Herbert sold one of his horses for $125 in order to pay for train tickets for his wife and children to join him in South Dakota. Mary and the children, including Francis, soon arrived in Sturgis and the family lived in a cabin located one mile north of Bear Butte.
In 1913, the Case family moved to Hot Springs when Herbert became the pastor of the Methodist Church, then located near the present site of the United Churches on North Garden Street.
In 1914, Francis Case graduated from Hot Springs High School and attended college at Dakota Wesleyan University in Mitchell, S.D. He graduated from DWU in 1918 with a degree in history and promptly enlisted in the U.S. Marine Corps. He served as a private during the closing months of WWI.
After the war, Francis enrolled in graduate school at Northwestern University in Evanston, Ill. He earned a master’s degree in history and subsequently began a career in journalism.
Francis was an assistant editor at the Epworth Herald in Chicago from 1920-22, editorial writer for the Rapid City Daily Journal from 1922-25, publisher and part-owner of the Hot Springs Star from 1925-31, and publisher and editor of the Custer Chronicle from 1931-46.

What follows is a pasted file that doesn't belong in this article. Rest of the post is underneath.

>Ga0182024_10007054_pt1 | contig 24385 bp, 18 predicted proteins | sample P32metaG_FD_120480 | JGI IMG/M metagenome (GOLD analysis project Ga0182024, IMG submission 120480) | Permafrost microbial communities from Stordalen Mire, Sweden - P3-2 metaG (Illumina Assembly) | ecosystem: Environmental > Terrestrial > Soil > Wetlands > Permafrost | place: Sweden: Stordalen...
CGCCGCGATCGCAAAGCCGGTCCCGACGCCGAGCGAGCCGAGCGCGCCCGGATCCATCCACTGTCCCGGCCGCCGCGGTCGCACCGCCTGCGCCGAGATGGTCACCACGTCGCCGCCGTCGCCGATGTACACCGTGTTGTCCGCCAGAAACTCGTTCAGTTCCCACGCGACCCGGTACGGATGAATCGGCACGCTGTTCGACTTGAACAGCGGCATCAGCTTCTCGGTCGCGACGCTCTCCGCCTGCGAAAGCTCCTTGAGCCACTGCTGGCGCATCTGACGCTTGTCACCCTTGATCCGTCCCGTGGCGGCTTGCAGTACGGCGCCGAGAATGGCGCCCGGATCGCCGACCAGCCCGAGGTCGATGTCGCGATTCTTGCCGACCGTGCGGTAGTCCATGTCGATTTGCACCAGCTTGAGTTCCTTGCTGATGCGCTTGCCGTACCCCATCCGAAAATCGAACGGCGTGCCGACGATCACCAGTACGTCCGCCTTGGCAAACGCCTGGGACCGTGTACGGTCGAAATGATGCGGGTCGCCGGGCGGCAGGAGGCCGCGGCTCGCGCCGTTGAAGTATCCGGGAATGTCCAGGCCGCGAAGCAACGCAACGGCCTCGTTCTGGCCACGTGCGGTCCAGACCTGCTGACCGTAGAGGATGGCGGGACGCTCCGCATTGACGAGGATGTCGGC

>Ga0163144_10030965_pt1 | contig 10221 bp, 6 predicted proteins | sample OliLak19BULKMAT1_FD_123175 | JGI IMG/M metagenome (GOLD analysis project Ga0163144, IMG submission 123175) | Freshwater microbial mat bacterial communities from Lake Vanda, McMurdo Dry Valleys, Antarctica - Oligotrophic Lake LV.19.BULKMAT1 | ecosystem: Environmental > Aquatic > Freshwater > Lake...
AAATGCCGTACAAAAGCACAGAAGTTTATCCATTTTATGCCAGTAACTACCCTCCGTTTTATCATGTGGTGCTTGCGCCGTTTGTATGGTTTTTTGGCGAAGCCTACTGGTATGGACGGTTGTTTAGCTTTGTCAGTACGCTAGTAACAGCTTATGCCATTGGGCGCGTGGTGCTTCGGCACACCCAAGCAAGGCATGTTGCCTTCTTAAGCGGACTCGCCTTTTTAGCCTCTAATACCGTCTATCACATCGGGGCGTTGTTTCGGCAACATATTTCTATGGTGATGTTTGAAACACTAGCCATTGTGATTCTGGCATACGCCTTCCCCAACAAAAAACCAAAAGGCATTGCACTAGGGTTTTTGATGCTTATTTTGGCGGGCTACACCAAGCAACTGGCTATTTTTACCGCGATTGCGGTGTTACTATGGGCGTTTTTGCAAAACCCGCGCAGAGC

While working at the Star, Francis invited President Calvin Coolidge to spend a summer in the Black Hills. The president accepted the offer and spent much of the summer of 1927 living at the State Game Lodge in Custer State Park.
In 1936, Francis was elected to the U.S. House of Representatives as a Republican and served South Dakota’s 2nd District from 1937-51.
In 1950, Francis decided to run for U.S. Senate and easily defeated his Democratic opponent, John “Chan” Gurney, with 63% of the vote.
While serving in the Senate, Francis was known as a “mild-mannered moderate,” an “agrarian conservative,” and he “showed not only his interest in the welfare of South Dakota’s citizens but in the nation as a whole.” The Washington Post noted that his “earnest sincerity was a credit to Midwest Republicanism.”
Francis was given a nickname by members of the Washington press: “Senator Comma.”
Perhaps because of his long career in journalism, Francis “was known as a stickler for detail and accuracy, a characteristic that prompted Capitol Hill reporters to refer to him as ‘Senator Comma.’”
Francis frequently asked for revisions down to the very smallest detail of pending legislation in the Senate.